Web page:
This ideal, this building block of modernity, this foundation to enlightened, democratic societies, is now being seriously whittled down. In recent decades, the “guardians” Kant kicked against have returned—with a vengeance. You can see their baleful influence in what the British Labour Party calls the “politics of behaviour”—a new politics that focuses less on big, structural, social issues and more on what people eat, how they raise their children and so on. This explicitly displaces Locke’s bounds between the state and the individual in favor of the state. You can see it in the soft paternalism of various Western governments, who have taken it upon themselves to “nudge” us all towards better, healthier lives.

You can see it in the growing academic trend for doubting the very capacity of individuals to be free, and the corresponding rise of new forms of determinism. From neurodeterminism to parental determinism, from the idea that our grey matter shapes our worldview to the notion that how our parents treat us in the first five years of life shapes our fortunes, the pre-Enlightenment idea of fate, the belief that self-governance is an impossibility in the face of biological or environmental forces beyond our control, is making a comeback.

All of this represents an unwinding of the Enlightenment, an unsettling of the bounds between our rulers and us, a throttling of the idea that individuals can survive, and in fact thrive, without guardians, without nudgers, without the yoke of nonage. And this is bad news for freedom, and for life in general. New erosions of freedom of speech, new interventions into family life, new rules about where we may smoke and what we may drink—all this recent nannying springs from Western society’s backtracking on the idea that individuals should govern their own minds and bodies, their own selves.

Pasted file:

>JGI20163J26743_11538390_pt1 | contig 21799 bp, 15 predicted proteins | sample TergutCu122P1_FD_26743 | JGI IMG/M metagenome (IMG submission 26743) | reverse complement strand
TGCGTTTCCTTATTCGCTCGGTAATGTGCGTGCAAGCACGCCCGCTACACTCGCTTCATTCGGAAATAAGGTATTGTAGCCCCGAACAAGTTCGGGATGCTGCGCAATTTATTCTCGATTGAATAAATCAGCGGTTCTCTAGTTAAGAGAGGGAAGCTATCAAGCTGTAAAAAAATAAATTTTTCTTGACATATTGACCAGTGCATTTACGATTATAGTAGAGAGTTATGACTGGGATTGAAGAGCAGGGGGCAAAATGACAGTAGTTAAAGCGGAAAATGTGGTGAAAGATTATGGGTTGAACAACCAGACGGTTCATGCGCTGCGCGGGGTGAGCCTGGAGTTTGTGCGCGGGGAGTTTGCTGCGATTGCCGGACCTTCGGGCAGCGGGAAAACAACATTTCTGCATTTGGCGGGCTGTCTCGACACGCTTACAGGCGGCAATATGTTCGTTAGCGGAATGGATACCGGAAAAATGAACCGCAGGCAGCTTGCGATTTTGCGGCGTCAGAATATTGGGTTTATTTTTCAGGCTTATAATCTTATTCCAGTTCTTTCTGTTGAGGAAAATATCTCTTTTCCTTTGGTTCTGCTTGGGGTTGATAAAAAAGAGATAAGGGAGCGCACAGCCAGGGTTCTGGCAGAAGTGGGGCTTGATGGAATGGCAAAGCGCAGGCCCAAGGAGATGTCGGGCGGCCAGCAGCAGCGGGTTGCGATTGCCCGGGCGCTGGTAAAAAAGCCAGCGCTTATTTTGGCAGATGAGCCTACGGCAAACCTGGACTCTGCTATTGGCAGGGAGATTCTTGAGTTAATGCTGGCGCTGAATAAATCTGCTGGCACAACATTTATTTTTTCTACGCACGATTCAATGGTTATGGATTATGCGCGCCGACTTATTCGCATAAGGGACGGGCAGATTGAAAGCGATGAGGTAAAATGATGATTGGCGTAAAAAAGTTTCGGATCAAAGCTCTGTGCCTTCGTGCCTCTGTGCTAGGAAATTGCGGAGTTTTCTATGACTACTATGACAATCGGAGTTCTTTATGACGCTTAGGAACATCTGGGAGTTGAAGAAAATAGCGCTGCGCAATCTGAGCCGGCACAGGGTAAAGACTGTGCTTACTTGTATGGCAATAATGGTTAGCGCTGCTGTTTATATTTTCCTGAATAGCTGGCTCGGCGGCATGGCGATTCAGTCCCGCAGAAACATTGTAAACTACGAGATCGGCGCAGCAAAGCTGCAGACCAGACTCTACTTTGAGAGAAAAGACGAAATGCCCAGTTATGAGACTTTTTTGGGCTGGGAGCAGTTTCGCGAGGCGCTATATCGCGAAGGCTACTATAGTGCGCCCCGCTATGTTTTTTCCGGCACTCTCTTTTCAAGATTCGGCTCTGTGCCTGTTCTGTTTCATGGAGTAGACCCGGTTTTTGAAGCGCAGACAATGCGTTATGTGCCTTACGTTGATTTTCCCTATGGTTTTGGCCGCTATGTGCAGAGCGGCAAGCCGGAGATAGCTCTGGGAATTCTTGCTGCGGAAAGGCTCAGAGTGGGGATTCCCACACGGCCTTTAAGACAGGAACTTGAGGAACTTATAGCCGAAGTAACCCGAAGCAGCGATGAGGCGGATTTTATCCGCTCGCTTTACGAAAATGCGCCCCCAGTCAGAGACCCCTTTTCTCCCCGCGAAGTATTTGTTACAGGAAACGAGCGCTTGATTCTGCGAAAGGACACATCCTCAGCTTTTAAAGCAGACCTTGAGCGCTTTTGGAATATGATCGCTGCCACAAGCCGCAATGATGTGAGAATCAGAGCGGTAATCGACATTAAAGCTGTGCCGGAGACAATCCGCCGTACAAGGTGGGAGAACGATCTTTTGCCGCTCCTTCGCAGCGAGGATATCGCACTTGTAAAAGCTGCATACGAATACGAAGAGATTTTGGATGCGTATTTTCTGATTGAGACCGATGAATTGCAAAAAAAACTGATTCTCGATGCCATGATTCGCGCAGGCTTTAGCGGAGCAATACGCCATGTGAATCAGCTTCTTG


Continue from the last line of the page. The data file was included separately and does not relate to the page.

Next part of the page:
Unless we stand up for this ideal, and refortify it, then the right to choose also is not safe. Too many prochoice activists make the mistake of allowing abortion rights to be treated as a simple health matter, a mere question of medicine. Of course, medical provision, the right to access pills and doctors as necessary, is key to the right to choose. But the foundation of this right is autonomy, the capacity and the right of women to use their minds to judge what is best for their bodies—and for their futures. In seeking abortion, a woman does what Kant advised all of humankind to do: “cultivate their own minds” and “walk firmly.” Only in defending abortion rights at this level—at the level of conscience, of Enlightenment, of autonomy—can we ensure that their dilution be considered a genuine crime against the sovereignty of the individual.

To change the gender in Mill’s line, the right to choose is one of the key ways that society can ensure that “over herself, over her own body and mind, the individual is sovereign.” Abortion is not something we should defend sheepishly or shamefully or as a sad necessity; no, the right to abortion is the very essence of the Enlightenment.

Brendan O'Neill
Brendan O'Neill

is editor of spiked and author of A Duty to Offend (Connor Court, 2015).